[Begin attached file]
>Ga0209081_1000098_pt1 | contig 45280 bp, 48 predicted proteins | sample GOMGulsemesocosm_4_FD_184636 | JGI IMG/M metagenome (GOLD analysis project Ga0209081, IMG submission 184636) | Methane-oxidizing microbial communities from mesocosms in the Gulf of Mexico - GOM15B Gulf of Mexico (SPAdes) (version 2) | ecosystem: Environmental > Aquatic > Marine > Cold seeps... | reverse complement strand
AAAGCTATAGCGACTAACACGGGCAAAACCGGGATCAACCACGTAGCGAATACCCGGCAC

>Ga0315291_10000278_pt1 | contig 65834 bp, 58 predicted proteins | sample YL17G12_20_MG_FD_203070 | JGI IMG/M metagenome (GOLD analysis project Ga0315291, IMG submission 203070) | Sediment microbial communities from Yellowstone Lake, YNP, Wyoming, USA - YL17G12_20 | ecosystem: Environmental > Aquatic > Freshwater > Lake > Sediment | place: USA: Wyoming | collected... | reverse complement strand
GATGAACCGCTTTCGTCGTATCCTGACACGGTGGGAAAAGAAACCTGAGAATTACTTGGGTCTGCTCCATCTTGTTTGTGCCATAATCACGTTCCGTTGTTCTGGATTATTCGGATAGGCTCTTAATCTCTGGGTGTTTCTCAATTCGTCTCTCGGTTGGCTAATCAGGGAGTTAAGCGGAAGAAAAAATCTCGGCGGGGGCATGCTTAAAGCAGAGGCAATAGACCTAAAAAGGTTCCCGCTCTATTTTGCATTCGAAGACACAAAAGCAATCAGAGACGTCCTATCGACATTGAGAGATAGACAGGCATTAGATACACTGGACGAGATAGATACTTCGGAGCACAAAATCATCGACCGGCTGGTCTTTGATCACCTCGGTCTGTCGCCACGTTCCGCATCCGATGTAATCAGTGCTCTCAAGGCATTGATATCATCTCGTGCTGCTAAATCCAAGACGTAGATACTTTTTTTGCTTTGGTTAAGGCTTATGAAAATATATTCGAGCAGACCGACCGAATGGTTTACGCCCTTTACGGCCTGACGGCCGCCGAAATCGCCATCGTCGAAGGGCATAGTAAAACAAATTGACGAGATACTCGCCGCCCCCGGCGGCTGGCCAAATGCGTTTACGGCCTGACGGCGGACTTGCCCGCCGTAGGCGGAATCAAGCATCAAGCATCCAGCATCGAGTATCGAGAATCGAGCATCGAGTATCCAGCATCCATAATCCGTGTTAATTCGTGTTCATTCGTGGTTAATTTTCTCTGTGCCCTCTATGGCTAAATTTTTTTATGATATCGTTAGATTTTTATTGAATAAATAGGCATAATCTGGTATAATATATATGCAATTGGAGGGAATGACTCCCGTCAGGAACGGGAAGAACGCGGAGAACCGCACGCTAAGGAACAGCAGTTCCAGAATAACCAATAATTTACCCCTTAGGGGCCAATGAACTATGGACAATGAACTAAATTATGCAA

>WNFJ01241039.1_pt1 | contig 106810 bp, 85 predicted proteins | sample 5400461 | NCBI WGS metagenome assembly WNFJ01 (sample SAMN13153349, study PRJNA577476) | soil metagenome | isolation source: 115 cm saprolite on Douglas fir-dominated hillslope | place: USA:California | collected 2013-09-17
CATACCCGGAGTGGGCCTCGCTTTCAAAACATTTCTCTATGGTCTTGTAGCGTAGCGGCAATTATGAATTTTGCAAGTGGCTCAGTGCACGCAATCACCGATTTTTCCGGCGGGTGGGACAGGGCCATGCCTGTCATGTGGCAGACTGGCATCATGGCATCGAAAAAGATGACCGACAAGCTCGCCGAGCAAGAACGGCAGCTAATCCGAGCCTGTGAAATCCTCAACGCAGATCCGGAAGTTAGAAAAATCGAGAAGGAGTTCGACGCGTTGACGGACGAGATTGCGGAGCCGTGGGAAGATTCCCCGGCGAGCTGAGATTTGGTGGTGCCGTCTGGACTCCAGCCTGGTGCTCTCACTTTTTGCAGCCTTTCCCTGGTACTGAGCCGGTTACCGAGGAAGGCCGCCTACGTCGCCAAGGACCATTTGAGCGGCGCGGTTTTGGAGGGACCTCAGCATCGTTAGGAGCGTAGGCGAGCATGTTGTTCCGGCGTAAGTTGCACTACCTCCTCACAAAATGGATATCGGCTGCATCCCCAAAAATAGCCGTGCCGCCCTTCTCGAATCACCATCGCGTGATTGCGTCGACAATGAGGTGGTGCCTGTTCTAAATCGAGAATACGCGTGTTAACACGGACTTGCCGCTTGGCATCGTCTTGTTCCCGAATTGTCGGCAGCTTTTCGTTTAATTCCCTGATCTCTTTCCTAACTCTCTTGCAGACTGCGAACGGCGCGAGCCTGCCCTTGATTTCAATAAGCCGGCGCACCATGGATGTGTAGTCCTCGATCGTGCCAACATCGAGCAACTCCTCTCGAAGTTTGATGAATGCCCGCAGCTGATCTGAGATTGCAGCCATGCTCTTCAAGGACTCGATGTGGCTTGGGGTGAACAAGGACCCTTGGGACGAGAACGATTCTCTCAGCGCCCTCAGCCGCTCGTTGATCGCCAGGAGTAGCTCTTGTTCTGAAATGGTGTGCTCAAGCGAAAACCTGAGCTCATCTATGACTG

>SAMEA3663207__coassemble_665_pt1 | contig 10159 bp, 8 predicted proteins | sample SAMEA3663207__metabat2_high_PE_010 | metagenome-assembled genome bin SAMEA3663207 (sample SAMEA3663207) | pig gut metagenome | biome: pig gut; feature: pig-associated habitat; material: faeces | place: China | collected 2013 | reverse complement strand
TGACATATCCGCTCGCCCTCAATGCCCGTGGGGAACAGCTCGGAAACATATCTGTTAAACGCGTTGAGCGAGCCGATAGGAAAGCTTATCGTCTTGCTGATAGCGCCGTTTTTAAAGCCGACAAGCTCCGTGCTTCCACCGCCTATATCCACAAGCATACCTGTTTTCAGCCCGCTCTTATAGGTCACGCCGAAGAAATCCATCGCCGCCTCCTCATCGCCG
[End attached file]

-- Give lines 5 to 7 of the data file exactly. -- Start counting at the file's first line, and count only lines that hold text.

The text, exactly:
>WNFJ01241039.1_pt1 | contig 106810 bp, 85 predicted proteins | sample 5400461 | NCBI WGS metagenome assembly WNFJ01 (sample SAMN13153349, study PRJNA577476) | soil metagenome | isolation source: 115 cm saprolite on Douglas fir-dominated hillslope | place: USA:California | collected 2013-09-17
CATACCCGGAGTGGGCCTCGCTTTCAAAACATTTCTCTATGGTCTTGTAGCGTAGCGGCAATTATGAATTTTGCAAGTGGCTCAGTGCACGCAATCACCGATTTTTCCGGCGGGTGGGACAGGGCCATGCCTGTCATGTGGCAGACTGGCATCATGGCATCGAAAAAGATGACCGACAAGCTCGCCGAGCAAGAACGGCAGCTAATCCGAGCCTGTGAAATCCTCAACGCAGATCCGGAAGTTAGAAAAATCGAGAAGGAGTTCGACGCGTTGACGGACGAGATTGCGGAGCCGTGGGAAGATTCCCCGGCGAGCTGAGATTTGGTGGTGCCGTCTGGACTCCAGCCTGGTGCTCTCACTTTTTGCAGCCTTTCCCTGGTACTGAGCCGGTTACCGAGGAAGGCCGCCTACGTCGCCAAGGACCATTTGAGCGGCGCGGTTTTGGAGGGACCTCAGCATCGTTAGGAGCGTAGGCGAGCATGTTGTTCCGGCGTAAGTTGCACTACCTCCTCACAAAATGGATATCGGCTGCATCCCCAAAAATAGCCGTGCCGCCCTTCTCGAATCACCATCGCGTGATTGCGTCGACAATGAGGTGGTGCCTGTTCTAAATCGAGAATACGCGTGTTAACACGGACTTGCCGCTTGGCATCGTCTTGTTCCCGAATTGTCGGCAGCTTTTCGTTTAATTCCCTGATCTCTTTCCTAACTCTCTTGCAGACTGCGAACGGCGCGAGCCTGCCCTTGATTTCAATAAGCCGGCGCACCATGGATGTGTAGTCCTCGATCGTGCCAACATCGAGCAACTCCTCTCGAAGTTTGATGAATGCCCGCAGCTGATCTGAGATTGCAGCCATGCTCTTCAAGGACTCGATGTGGCTTGGGGTGAACAAGGACCCTTGGGACGAGAACGATTCTCTCAGCGCCCTCAGCCGCTCGTTGATCGCCAGGAGTAGCTCTTGTTCTGAAATGGTGTGCTCAAGCGAAAACCTGAGCTCATCTATGACTG

>SAMEA3663207__coassemble_665_pt1 | contig 10159 bp, 8 predicted proteins | sample SAMEA3663207__metabat2_high_PE_010 | metagenome-assembled genome bin SAMEA3663207 (sample SAMEA3663207) | pig gut metagenome | biome: pig gut; feature: pig-associated habitat; material: faeces | place: China | collected 2013 | reverse complement strand